Cleevely’s book World Palaeontological Collections provided far more detail than Sherborn, and on many more collections (Cleevely 1983). It systematically incorporated references to collectors’ obituaries and biographies, museum catalogues, and other useful sources (Figure 4). As a result, it is also a very useful biographical reference. It is also much better organised, with indexation by institution and not just collector. Cleevely’s book is not a strict equivalent to Sherborn’s, as he had to restrict his main scope to fossils for reasons of project size (the unused information, mainly on zoological collections, remains on file at NHM). But he did not rigidly exclude minerals, molluscs and other non-fossils if they were relevant, as in the case of a multidisciplinary collector. In origin, spirit and at least partly in coverage, Cleevely’s book is the most direct successor to Sherborn’s. It remains very valuable today, and Doughty (1999) regarded it as notably “worthy of revision”.

Figure 4.

Differing treatments of Thomas Hawkins. A The original Sherborn entry in Where is the – Collection? (p. 67) B The much more extensive entry in World Palaeontological Collections (Cleevely 1983, p. 147).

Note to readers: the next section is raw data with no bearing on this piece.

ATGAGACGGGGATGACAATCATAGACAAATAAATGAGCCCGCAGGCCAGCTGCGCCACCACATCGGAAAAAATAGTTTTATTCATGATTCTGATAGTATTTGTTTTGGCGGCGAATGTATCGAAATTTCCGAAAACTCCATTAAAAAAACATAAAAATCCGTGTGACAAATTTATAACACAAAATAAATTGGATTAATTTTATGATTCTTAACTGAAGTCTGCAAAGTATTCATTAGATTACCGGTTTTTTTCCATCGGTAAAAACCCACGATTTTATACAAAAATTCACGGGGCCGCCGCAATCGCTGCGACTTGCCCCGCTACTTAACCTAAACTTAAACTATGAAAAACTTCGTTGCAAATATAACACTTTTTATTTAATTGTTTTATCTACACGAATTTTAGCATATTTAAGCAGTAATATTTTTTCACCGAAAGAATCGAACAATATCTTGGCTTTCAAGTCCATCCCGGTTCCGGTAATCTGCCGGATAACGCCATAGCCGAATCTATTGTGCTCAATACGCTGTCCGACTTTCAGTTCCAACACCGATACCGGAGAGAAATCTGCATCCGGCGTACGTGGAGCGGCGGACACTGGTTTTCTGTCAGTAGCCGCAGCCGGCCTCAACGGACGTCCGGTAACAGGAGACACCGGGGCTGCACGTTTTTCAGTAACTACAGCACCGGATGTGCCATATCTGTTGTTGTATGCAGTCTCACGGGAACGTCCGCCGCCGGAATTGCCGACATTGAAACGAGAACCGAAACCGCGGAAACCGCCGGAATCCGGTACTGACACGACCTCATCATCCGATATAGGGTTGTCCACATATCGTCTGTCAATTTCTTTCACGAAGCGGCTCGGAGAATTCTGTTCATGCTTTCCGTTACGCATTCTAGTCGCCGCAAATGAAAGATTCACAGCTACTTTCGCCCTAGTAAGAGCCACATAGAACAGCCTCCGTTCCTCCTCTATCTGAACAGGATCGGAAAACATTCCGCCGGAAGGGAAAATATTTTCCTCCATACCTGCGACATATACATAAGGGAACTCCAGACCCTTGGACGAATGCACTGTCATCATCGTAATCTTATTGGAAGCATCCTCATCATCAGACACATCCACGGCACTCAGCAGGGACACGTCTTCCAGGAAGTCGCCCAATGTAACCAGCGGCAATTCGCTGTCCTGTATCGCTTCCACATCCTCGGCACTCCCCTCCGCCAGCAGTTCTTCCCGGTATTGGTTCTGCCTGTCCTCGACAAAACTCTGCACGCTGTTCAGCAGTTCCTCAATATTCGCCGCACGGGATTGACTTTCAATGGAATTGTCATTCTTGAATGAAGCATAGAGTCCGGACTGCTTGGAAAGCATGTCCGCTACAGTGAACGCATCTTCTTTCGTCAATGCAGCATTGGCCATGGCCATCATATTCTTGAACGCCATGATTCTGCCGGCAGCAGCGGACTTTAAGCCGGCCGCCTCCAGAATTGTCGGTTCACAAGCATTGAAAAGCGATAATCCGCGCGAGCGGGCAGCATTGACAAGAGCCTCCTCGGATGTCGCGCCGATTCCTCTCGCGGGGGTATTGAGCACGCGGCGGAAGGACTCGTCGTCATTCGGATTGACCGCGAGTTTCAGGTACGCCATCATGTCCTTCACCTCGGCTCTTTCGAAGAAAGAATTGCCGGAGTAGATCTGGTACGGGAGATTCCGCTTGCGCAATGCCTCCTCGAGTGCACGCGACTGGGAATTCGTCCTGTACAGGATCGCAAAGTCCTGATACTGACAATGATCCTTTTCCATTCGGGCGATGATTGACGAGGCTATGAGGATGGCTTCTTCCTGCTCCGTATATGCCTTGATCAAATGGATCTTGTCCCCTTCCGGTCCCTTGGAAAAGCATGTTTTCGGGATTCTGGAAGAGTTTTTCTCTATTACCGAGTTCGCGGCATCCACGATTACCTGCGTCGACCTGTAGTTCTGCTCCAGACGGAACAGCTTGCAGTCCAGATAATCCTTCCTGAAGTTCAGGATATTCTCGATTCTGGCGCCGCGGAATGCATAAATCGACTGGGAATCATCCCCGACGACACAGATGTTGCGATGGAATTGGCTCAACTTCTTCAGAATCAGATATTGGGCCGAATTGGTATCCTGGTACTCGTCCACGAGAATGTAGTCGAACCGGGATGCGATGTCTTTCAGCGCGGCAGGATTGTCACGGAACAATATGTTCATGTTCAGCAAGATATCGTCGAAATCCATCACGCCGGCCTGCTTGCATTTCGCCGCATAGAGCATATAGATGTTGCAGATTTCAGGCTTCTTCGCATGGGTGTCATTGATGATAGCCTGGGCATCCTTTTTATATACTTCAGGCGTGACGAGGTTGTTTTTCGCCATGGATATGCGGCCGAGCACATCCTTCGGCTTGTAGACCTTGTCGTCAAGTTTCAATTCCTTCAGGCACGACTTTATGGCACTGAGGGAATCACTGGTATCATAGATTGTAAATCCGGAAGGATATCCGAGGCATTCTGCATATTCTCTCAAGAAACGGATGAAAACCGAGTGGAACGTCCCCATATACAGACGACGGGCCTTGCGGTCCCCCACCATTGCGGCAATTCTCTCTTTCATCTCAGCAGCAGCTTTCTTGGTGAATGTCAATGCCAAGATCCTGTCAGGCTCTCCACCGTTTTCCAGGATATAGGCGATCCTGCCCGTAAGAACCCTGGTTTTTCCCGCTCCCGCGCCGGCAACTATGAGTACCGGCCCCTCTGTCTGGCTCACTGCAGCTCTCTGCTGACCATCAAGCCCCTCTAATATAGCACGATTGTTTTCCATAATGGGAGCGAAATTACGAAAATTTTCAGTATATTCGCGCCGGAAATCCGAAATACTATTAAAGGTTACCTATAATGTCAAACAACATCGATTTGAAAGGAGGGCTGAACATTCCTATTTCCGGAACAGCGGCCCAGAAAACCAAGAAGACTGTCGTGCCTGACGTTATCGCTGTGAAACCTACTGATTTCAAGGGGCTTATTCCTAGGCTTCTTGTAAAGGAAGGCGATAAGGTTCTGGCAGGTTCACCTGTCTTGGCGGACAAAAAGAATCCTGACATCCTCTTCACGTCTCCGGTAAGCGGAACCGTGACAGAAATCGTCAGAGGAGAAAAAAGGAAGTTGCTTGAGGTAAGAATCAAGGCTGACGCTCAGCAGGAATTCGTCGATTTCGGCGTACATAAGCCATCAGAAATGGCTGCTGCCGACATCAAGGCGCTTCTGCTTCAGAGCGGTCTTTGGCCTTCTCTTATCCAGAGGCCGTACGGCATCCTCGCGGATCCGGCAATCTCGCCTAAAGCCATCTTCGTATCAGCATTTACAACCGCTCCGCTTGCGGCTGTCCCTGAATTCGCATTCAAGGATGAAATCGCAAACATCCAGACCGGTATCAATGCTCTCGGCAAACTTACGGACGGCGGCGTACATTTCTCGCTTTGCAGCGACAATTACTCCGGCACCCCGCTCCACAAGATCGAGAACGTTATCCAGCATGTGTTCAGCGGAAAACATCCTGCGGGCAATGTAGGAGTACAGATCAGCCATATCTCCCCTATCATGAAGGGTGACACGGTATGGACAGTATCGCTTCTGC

Cleevely’s work was preceded, and has been followed by, books listing collections in other natural sciences. Peter Dance’s classic history of shell collecting listed scientifically important collections of Recent shells as an appendix (1966; the 1986 edition appears to have the same appendices though the main text is different). This listing is now largely superseded by Kabat and Boss (1992). Dance (1966: 275, 1986: 201) specifically cited Sherborn’s book as an “extremely useful” predecessor, greatly helping specialists locate important collections. Dance described his own list as containing a fraction of those collections that had existed, and he usually omitted fossil molluscs, but he recorded collections that had been destroyed during the Second World War.

Sherborn’s book listed auction sales, and another direct successor is therefore Natural history auctions 1700-1972: register of sales in the British Isles (Chalmers-Hunt et al. 1976). This remains a valuable reference today. “[A]mong bibliographical aids to [its] compilation [...] first and foremost” was Sherborn’s book, both in itself and in an extensively annotated copy in the British Museum (Natural History) (Chalmers-Hunt et al. 1976, pp. ix–x).